I plunged into the autographing chaos, signing anything and everything.
I got to say hi to some old friends.
and create an autograph collection to die for
Helena Bonham Carter was so lovely to meet, and I’ll always remember her apologising to me for killing Sirius Black!
I promise I don’t always name drop, but my autograph book from that day is really really special. Not to brag, but it contains: Ruper Grint, Damian Lewis, Ralph Fiennes, Warwick Davis, Evanna Lynch, Jessie Cave, Helena Bonham Carter, David Thewlis, Alan Rickman, Andrey Arshavin (the footballer), Nick Moran, Jonathan Ross, Tom Felton, Imelda Staunton, Mark Williams, James and Oliver Phelps, Emma Watson, Graham Norton and another three names that I can’t identify.
From that list, there are a couple of obvious missing names: Gary Oldman and JK Rowling. Sadly I’ve never met Gary Oldman, which becomes more of a shame as you grow up to realize just how great an actor he is, but missing out on meeting Jo is still a bit of a regret of mine. I came close to saying hi during the ultra-exclusive after party on the banks of the river Thames, but she was surrounded by her entourage to such an extent all I could get was a brief glimpse of her. Luckily there was a free candy floss stand and chocolate fountains aplenty to distract me from my sorrow. Here’s a photo of me at half one in the morning, a bit tired out.
Needless to say, I wasn’t in school the next day. But when I turned up on Monday, I was namedropping like hell.
On Tuesday I went to Orlando.
Even now, every single memory I have of those few days is soooo positive. Even though I’m still cringing from my clothes in the above photo (that became a running theme for the next three years), the panels with the other kids were really fun and exciting. And for the first time in my life I really got the sense of what a fandom’s like.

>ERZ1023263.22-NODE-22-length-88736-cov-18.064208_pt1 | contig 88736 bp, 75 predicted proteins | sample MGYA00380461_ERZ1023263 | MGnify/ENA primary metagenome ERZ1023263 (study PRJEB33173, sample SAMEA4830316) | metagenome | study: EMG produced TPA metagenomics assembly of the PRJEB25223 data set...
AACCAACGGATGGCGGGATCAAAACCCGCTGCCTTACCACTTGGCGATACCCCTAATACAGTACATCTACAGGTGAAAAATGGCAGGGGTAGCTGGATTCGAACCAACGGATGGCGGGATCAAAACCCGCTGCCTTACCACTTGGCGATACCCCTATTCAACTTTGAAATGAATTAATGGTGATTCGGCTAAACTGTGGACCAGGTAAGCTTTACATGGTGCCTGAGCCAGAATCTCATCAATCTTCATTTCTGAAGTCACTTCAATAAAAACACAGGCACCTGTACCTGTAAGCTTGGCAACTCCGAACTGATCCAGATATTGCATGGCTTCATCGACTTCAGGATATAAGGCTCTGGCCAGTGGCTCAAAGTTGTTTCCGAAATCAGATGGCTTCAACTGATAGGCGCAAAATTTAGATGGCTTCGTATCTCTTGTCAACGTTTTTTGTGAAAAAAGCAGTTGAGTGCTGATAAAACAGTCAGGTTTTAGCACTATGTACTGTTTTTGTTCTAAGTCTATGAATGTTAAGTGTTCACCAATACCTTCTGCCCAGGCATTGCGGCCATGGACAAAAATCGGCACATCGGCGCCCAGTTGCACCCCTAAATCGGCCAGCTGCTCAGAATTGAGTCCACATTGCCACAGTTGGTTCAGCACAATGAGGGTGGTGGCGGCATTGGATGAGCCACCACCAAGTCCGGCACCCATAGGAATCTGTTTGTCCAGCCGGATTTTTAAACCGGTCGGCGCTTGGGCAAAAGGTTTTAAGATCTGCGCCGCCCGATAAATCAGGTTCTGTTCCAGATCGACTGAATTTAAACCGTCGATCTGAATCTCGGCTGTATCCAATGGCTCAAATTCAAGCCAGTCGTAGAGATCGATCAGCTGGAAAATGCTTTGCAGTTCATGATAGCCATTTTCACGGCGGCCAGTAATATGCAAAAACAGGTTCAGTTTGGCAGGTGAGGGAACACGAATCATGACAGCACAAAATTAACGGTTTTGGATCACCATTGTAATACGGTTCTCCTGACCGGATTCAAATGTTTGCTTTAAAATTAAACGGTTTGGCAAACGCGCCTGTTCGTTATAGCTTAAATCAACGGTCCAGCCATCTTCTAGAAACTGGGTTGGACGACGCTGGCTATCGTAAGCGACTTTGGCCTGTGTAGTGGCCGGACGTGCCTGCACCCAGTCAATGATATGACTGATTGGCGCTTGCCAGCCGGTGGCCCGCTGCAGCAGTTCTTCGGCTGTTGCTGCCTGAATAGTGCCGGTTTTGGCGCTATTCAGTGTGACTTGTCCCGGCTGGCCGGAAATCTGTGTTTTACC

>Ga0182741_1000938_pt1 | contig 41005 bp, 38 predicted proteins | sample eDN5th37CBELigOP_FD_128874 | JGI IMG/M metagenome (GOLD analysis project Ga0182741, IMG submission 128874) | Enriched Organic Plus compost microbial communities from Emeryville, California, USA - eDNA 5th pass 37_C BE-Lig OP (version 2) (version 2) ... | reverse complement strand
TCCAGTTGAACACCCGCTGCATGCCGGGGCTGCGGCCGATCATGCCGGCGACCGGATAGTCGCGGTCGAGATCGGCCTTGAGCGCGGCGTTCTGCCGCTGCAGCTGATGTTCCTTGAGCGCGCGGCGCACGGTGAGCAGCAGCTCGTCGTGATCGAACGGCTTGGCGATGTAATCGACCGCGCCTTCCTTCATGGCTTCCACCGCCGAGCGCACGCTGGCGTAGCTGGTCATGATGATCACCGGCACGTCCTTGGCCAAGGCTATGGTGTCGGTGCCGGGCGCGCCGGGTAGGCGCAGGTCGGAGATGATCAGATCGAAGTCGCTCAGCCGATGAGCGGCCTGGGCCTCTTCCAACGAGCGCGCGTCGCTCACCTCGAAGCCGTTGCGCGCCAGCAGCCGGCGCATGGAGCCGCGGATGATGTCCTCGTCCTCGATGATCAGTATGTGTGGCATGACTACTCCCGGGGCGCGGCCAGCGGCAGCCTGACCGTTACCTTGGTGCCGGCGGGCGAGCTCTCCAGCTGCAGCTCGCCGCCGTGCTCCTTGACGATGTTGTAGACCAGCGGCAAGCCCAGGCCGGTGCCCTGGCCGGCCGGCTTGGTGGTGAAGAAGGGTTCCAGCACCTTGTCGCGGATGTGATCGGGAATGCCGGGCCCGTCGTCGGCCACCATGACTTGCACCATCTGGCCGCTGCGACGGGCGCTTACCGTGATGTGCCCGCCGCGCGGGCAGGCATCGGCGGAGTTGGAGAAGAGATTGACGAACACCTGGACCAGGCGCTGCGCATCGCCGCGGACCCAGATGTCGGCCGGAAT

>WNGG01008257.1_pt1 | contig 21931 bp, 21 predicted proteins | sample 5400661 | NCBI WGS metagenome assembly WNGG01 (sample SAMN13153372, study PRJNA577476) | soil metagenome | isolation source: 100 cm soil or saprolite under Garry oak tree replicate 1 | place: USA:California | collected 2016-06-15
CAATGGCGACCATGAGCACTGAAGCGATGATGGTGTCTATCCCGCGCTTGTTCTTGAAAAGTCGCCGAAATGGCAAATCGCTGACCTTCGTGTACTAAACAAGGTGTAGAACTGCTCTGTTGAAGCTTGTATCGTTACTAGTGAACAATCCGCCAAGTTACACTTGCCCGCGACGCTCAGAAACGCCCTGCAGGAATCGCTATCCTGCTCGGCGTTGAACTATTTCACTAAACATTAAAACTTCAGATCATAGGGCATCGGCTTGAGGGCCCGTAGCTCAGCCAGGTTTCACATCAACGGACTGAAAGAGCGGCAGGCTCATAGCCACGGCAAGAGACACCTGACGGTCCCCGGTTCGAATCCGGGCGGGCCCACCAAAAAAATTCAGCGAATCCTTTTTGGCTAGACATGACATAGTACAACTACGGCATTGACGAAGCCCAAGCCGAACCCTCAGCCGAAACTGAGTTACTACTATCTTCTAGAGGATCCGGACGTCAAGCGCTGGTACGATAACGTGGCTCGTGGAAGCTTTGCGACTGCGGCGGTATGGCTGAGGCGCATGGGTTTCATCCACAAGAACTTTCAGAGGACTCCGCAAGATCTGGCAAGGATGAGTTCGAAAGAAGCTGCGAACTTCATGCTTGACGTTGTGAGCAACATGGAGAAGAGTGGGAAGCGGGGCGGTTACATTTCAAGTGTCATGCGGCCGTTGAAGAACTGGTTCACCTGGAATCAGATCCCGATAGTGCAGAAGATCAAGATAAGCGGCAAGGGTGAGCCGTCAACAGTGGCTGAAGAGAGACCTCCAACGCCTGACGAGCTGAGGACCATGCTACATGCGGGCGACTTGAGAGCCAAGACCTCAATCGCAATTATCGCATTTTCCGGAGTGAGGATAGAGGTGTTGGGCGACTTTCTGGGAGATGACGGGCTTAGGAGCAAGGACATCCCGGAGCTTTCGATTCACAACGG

By the time Harry Potter and the Deathly Hallows Part 2 was released, I had already seen it three times. Once at the cast and crew screening, once at the premiere and once at Leaky Con. Each was special. The cast and crew because you really saw the pride everyone had in the finished film, the premiere because it was the first time so many people had watched Deathly Hallows, and at Leaky Con the fans’ reaction blew all of us away. During the screening, Benedict, Ellie and I (already in a playful mood after spending the day at Universal Theme Park), made up a game where we each tried to start a round of applause wherever there was a moment which we thought the crowd would like (such as Ron and Hermione’s kiss in the chamber of secrets). I think Ben won.
The audience was awesome, and watching that film in that screening remains the best experience in a cinema I’ve ever had. Even the subsequent episode of Muggle Cast felt obliged to mention it, such as a guy who kept blowing his nose between floods of tears, while that moment during The Prince’s Tale where Snape holds Lily’s lifeless corpse was especially shattering. For those two hours, let alone the fun I had around Orlando at the convention and theme parks, I will never forget LeakyCon 2011.